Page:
The intern will primarily work with the transportation planning staff to research best practices, conduct interviews with stakeholders, coordinate with other city agencies, and develop recommendations for updating standards of compliance with Section 163 of the Planning Code.  Section 163 was developed and adopted to minimize transportation impacts of office employment and residential development in the downtown and South of Market areas. It requires large developments in those areas to maintain a transportation management program and employ project site-specific transportation brokerage services to shift away from single occupancy commuting and move toward more sustainable travel behaviors, like ridesharing, taking transit, biking, or working from home. While most of the requirements within this section are still very useful, there is a desire to update the standards to encourage more aggressive results that are in line with current citywide mode shift, sustainability, and safety goals.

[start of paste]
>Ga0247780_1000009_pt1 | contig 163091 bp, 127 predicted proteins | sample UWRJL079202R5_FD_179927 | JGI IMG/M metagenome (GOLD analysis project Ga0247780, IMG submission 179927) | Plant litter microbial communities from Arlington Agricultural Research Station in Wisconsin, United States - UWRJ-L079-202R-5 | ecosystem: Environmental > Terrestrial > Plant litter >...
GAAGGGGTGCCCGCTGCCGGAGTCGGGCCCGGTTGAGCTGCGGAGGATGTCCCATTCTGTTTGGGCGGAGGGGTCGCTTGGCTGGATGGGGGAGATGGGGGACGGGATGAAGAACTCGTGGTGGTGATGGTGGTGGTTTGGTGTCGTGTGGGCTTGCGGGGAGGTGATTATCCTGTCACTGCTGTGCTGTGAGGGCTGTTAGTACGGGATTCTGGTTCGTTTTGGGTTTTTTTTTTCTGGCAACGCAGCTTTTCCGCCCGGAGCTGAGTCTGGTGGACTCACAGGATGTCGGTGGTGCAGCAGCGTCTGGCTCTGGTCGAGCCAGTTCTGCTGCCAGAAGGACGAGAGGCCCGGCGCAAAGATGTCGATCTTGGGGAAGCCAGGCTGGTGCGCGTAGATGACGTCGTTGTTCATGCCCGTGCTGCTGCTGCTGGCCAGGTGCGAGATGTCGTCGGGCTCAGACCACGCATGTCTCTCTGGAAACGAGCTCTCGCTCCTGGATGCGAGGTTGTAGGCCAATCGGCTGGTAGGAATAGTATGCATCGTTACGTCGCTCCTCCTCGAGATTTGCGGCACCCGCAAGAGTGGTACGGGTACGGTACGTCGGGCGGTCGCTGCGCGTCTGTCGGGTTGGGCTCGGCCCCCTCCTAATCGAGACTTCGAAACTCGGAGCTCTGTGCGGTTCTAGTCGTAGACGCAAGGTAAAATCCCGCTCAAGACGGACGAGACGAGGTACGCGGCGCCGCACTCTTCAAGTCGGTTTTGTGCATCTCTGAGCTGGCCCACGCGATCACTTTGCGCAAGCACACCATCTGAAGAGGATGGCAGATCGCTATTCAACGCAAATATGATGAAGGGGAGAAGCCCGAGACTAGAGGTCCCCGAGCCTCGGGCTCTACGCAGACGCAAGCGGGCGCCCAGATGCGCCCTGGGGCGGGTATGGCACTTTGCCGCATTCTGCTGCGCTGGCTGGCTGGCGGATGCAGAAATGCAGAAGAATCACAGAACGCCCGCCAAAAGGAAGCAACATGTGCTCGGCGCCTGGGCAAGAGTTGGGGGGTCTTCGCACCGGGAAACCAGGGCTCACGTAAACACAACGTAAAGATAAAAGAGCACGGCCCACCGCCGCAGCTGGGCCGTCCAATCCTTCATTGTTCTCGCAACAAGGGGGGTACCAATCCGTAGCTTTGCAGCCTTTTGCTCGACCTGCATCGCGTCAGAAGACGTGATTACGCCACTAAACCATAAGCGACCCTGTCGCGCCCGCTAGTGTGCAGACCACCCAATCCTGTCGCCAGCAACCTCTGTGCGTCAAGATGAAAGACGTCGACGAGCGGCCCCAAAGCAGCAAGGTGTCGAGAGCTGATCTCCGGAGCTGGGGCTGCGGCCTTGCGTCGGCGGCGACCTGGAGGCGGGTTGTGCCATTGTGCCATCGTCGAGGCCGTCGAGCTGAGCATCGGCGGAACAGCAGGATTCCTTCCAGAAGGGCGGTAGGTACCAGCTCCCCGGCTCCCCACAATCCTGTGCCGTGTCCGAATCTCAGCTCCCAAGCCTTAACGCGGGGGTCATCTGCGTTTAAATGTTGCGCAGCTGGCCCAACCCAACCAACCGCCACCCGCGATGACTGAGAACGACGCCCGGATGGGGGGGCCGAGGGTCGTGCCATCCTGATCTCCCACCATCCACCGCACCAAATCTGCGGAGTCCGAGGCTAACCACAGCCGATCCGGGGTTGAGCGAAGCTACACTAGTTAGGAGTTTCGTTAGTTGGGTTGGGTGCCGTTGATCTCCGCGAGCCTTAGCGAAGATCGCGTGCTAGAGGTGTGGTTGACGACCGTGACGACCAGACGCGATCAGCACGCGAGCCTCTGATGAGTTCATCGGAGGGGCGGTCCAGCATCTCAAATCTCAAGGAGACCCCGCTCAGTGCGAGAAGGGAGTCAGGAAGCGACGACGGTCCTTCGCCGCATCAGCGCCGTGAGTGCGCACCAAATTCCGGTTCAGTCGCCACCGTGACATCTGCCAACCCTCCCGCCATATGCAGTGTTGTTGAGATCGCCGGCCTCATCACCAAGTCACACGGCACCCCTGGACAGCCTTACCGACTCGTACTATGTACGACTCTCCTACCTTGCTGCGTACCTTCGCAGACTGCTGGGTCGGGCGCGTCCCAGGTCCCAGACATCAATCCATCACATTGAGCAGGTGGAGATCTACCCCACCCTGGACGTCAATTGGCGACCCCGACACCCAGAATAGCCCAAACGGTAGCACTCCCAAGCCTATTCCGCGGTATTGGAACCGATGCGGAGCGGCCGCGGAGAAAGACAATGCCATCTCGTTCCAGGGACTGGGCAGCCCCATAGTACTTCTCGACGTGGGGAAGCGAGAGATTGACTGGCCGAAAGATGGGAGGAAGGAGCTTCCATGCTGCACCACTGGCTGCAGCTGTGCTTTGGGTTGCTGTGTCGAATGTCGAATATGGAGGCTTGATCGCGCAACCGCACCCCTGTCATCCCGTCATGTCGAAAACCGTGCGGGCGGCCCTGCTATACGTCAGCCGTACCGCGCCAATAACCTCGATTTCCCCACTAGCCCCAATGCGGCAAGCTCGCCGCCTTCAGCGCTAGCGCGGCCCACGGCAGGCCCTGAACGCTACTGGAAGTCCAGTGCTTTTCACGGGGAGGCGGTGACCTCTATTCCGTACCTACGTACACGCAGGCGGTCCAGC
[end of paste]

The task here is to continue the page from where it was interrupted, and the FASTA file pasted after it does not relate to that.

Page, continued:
The ideal candidate should have a keen interest in sustainable transportation and/or behavior change research, programming, and implementation, at least a bachelor’s degree in a field that emphasizes skill sets such as strong interpersonal skills, exploratory research, policy analysis, strong writing, communication, and research skills, and experience with stakeholder engagement (marketing, interviews, presentations, etc.).

6. Climate Resilience Initiative